Continentalism and Québec Sovereignty

I often ask myself the question: What earthly good do the Parti Québécois and the Bloc Québécois think they're doing within the context of today's post-modern political landscape?

Even the French President, Nicolas Sarkozy, thinks they're ridiculous. While the separatists spend their time dreaming of the day when they'll be invited to the Élysée Palace as the head of a sovereign Québec state, to make and hear important speeches, watch flags flutter in the wind, and have medals pinned on their chests, Sarko, on the other hand, sees things differently.

He sees, first of all, a people, namely Québec, which is now a Canadian province, as a principle gateway for the capital investment from his country's banks and financial markets, as well as Multinational Corporations, primarily being channeled through Montréal.
He then sees a common economic, customs and monetary and political union called CANADA, a market of approximately 33 million consumers for his country's investors.

Most of all, he sees Canada, a country with a common external tariff with the Americans, giving his country access to a market of over 300 million consumers, as well as over 100 Mexicans, by way of NAFTA.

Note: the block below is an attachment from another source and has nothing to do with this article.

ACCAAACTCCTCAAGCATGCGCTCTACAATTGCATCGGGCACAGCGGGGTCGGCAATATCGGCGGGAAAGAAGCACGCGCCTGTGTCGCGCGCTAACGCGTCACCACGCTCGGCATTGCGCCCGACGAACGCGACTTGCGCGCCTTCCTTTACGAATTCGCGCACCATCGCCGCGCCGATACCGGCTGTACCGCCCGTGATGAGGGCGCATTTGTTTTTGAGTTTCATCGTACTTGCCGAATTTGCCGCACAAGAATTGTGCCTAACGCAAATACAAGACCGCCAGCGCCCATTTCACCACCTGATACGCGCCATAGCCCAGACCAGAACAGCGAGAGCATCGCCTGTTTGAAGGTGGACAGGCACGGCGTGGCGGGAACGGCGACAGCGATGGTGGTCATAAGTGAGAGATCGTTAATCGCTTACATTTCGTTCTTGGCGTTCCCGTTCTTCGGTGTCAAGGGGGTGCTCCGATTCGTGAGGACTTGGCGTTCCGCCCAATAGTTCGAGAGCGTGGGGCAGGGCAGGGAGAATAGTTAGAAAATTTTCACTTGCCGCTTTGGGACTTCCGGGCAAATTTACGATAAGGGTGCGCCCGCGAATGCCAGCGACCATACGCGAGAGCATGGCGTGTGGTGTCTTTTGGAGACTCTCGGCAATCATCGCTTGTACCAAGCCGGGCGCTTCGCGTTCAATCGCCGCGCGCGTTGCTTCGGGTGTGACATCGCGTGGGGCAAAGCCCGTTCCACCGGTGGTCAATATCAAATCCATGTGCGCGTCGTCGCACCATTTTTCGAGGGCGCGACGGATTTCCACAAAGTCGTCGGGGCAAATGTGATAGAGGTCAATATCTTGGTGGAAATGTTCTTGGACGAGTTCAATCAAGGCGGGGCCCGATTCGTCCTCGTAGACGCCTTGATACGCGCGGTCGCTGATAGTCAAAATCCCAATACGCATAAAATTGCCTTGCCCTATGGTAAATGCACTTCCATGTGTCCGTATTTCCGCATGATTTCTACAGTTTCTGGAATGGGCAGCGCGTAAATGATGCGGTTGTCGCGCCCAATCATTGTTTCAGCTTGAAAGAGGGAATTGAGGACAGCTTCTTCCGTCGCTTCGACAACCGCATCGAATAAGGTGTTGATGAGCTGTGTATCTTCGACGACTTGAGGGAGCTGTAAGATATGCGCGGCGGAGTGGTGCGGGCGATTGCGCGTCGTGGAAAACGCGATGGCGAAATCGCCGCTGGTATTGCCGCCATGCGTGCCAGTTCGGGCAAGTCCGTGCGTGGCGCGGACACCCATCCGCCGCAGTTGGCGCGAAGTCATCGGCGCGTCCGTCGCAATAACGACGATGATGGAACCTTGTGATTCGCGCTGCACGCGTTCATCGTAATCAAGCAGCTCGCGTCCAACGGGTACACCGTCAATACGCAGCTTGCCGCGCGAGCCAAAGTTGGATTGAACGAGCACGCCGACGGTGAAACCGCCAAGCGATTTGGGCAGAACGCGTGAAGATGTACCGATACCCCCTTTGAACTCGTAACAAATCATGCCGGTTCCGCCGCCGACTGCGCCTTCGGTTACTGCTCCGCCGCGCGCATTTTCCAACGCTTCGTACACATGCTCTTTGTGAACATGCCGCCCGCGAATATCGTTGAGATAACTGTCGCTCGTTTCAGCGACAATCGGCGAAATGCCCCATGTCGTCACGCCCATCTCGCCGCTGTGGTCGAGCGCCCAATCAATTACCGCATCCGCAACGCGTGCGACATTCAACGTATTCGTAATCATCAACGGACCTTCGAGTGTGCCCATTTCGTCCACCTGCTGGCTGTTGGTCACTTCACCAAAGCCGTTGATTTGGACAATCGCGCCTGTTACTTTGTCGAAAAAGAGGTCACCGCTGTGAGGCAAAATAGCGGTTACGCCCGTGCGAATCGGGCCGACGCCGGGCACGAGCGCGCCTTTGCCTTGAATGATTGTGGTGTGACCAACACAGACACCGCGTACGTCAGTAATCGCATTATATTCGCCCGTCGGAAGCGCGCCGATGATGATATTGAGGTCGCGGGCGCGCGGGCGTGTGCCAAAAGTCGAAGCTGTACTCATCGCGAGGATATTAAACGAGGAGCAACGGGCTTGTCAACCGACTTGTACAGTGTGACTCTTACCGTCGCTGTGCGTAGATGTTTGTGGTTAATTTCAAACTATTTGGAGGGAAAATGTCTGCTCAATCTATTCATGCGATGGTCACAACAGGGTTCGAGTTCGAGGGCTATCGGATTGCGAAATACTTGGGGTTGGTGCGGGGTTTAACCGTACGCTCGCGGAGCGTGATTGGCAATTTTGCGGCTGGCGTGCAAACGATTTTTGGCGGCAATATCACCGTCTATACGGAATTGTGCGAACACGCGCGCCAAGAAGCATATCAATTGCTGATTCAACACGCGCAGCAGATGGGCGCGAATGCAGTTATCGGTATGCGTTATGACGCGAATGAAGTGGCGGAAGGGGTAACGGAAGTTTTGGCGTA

Would it therefore be in the best enlightened self-interest of Mr. Sarkozy to to go back to another era, say, 1967, on the balcony of Montréal city Hall, and repeat the same kind of Gaulist/Chauvenist kind of policy of that era?


In any case, the utterance of general De Gaulle, of "Vive le Québec Libre," had more to do with a sense of personal slight felt on his part, based on things that Churchill and Eisenhower had done to him regarding troop deployment in the liberation of Europe and the subsequent reduced role that France played in NATO, than anything relating to the true interests of Canada, Québec, or France.

Within the actual context of the politico-economic relationship between Canada, Mexico and the USA, we're more likely aligning ourselves for much greater harmonization at the economic, and political level, in fields such as security, customs, health, education, labour mobility, food inspection, foreign policy, etc...
Eventually we can look forward to a common currency, common passport, like in Europe, etc.. (Let's not forget that we all used to travel on Passports that classified us as "British Subjects" and this up to 1947. We could travel anywhere in the British Empire on that Passport.

How do you like them apples!!!) So, this said, the separatists should be more likely to be closing ranks with us, as well as throughout Canada at all levels, to strengthen our economic and political ties for when continental integration comes for real, which in my view, seems inevitable.

So, Mrs. Marois, and Mr. Duceppe, I ask you one simple question: What on earth are you doing there, darn it all??!! Like we say, ‘Wake up and smell the coffee!!! (And by the way, I think they're brewing some Maxwell House, and not any French Vanilla, eh?)